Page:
The role of chemotherapy in the treatment of patients with non-small cell lung cancer was not clear. A systematic review and quantitative meta-analysis was therefore undertaken to evaluate the available evidence from all relevant randomised trials.
To evaluate the effect of cytotoxic chemotherapy on survival in patients with non-small cell lung cancer. To investigate whether or not pre-defined patient sub-groups benefit more or less from chemotherapy.
MEDLINE and CANCERLIT searches were supplemented by information from trial registers and by hand searching relevant meeting proceedings and by discussion with relevant trialists and organisations.
Trials comparing primary treatments of surgery, surgery + radiotherapy, radical radiotherapy or supportive care versus the same primary treatment, plus chemotherapy were eligible for inclusion provided that they randomised non-small cell lung cancer patients using a method which precluded prior knowledge of treatment assignment.
A quantitative meta-analysis using updated information from individual patients from all available randomised trials was carried out. Data from all patients randomised in all eligible trials were sought directly from those responsible. Updated information on survival, and date of last follow up were obtained, as were details of treatment allocated, date of randomisation, age, sex, histological cell type, stage and performance status. To avoid potential bias, information was requested for all randomised patients including those who had been excluded from the investigators' original analyses. All analyses were done on intention to treat on the endpoint of survival. For trials using cisplatin-based regimens, subgroup analyses by age, sex, histological cell type, tumour stage and performance status were also done.
Data from 52 trials and 9387 patients were included. The results for modern regimens containing cisplatin favoured chemotherapy in all comparisons and reached conventional levels of significance when used with radical radiotherapy and with supportive care. Trials comparing surgery with surgery plus chemotherapy gave a hazard ratio of 0.87 (13% reduction in the risk of death, equivalent to an absolute benefit of 5% at 5 years). Trials comparing radical radiotherapy with radical radiotherapy plus chemotherapy gave a hazard ratio 0.87 (13% reduction in the risk of death equivalent to an absolute benefit of 4% at 2 years), and trials comparing supportive care with supportive care plus chemotherapy gave a hazard ratio of 0.73 (27% reduction in the risk of death equivalent to a 10% improvement in survival at one year). The essential drugs needed to achieve these effects were not identified. No difference in the size of effect was seen in any subgroup of patients. In all but the radical radiotherapy setting, older trials using long term alkylating agents tended to show a detrimental effect of chemotherapy. This effect reached conventional significance in the adjuvant surgical comparison.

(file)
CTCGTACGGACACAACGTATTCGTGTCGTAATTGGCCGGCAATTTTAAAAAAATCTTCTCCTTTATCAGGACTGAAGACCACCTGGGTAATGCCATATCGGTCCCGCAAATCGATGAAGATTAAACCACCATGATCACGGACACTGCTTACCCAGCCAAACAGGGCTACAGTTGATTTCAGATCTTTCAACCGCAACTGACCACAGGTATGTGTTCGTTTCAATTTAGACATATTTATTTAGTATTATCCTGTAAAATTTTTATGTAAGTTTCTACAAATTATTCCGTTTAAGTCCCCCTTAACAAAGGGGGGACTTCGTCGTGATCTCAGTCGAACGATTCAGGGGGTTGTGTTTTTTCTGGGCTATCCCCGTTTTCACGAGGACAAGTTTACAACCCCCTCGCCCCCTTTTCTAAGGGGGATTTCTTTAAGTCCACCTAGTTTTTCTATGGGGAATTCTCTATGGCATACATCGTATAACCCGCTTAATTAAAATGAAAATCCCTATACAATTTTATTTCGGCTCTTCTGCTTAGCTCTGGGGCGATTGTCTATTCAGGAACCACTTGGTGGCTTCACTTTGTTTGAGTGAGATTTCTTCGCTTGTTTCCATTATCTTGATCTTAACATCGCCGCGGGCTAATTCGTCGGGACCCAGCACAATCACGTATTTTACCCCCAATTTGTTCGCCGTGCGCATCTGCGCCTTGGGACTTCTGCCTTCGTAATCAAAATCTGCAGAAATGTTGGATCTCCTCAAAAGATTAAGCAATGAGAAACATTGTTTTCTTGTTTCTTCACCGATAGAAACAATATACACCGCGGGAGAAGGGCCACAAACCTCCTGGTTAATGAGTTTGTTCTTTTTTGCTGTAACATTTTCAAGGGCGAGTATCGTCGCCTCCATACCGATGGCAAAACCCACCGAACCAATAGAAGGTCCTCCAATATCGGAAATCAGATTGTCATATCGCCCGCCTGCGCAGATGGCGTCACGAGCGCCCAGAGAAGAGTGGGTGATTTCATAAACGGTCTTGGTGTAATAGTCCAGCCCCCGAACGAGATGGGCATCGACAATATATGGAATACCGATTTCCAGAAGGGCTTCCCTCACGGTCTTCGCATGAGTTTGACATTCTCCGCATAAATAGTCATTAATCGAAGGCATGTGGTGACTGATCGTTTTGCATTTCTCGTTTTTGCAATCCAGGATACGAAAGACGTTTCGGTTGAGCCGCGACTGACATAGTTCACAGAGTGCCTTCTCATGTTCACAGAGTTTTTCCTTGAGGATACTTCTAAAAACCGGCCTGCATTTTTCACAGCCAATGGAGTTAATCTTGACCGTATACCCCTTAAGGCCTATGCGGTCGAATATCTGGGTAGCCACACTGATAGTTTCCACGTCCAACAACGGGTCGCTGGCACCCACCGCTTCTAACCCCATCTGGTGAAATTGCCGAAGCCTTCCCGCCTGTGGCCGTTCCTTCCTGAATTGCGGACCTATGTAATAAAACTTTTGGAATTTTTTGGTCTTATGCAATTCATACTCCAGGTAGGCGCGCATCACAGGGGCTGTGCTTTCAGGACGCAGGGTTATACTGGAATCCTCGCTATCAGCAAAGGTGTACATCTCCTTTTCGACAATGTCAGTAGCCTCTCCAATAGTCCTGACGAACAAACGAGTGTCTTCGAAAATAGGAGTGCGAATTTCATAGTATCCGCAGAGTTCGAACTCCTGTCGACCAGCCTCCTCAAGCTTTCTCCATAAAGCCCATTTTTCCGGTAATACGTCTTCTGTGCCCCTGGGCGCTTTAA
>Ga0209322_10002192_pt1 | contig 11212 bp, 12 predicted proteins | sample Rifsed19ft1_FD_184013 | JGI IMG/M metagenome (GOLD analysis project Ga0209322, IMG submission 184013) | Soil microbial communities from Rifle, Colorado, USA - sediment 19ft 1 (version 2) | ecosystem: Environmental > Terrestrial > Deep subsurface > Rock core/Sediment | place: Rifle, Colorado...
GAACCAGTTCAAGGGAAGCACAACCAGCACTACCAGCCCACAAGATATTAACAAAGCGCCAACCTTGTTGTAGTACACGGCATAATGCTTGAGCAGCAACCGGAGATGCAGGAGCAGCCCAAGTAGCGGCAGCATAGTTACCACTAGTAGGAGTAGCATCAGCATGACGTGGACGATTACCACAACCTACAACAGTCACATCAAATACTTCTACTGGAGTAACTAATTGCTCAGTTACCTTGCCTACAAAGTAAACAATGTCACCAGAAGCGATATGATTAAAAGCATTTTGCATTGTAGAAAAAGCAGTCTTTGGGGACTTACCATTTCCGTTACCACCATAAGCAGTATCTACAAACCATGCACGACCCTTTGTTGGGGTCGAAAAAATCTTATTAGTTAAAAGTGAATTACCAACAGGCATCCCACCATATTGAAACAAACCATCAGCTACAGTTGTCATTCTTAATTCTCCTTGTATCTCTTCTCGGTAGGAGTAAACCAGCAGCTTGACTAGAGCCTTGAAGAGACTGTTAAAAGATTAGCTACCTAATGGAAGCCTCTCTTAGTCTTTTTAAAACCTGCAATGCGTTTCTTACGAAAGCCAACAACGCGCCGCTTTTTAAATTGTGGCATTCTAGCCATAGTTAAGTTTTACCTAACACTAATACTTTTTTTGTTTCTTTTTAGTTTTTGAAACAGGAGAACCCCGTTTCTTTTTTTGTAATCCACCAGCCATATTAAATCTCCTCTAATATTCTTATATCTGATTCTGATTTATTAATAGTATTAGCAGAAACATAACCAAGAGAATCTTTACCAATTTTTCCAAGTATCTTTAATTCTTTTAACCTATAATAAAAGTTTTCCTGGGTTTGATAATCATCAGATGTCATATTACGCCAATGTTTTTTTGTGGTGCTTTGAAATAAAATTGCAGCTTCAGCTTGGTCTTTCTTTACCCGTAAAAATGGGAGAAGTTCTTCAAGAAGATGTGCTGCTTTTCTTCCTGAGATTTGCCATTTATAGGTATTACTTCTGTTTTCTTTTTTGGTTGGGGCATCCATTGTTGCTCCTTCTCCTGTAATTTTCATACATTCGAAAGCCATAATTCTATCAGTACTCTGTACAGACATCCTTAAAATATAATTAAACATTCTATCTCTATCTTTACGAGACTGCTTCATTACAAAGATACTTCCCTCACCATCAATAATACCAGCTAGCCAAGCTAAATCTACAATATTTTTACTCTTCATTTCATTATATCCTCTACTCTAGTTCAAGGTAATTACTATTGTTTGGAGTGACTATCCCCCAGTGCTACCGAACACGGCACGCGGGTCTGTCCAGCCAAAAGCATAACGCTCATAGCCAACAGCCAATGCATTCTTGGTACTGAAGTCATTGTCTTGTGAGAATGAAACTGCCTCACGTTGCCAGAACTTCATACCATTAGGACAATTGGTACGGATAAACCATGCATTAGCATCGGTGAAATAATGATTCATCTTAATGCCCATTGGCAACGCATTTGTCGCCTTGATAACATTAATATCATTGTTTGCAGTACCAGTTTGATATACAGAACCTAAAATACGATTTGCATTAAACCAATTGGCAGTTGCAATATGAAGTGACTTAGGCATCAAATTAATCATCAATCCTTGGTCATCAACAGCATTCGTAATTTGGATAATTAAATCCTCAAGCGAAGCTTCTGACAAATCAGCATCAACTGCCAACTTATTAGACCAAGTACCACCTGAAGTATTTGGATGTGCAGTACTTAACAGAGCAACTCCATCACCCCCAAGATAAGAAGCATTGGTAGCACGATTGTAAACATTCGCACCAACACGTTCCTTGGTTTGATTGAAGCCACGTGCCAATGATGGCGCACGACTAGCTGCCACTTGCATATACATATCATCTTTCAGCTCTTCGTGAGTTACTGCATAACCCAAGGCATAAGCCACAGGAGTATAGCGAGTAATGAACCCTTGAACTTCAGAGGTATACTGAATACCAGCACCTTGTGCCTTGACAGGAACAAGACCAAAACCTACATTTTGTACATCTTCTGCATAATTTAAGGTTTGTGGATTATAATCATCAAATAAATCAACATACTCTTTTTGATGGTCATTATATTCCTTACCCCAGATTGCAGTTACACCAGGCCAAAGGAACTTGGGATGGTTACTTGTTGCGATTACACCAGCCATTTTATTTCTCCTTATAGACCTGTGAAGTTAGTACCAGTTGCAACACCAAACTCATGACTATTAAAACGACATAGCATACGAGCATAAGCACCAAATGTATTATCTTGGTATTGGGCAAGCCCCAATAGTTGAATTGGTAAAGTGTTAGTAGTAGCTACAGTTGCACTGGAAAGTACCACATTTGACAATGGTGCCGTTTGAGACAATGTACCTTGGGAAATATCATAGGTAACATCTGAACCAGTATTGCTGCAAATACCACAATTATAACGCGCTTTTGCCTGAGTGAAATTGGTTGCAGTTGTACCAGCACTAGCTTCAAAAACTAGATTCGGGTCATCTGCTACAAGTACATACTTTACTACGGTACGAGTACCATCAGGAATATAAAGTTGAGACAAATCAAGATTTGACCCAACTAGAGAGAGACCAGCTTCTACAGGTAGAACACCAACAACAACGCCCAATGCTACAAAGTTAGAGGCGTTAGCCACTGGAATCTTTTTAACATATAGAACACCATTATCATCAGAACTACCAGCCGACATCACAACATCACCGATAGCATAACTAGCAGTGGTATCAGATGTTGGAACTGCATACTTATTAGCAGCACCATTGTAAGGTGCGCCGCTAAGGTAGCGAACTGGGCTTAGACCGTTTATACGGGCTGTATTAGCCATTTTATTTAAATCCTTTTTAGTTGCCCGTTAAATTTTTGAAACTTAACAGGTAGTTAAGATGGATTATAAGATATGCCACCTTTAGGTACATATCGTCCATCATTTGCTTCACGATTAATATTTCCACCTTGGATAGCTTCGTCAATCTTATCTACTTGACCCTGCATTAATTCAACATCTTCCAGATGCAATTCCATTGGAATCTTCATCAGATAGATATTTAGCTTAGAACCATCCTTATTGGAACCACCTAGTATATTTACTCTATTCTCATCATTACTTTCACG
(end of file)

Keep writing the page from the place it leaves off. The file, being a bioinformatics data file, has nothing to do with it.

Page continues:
At the outset of this meta-analysis there was considerable pessimism about the role of chemotherapy in the treatment of non-small cell lung cancer. These results offer hope of progress and suggest that chemotherapy may have a role in treating this disease.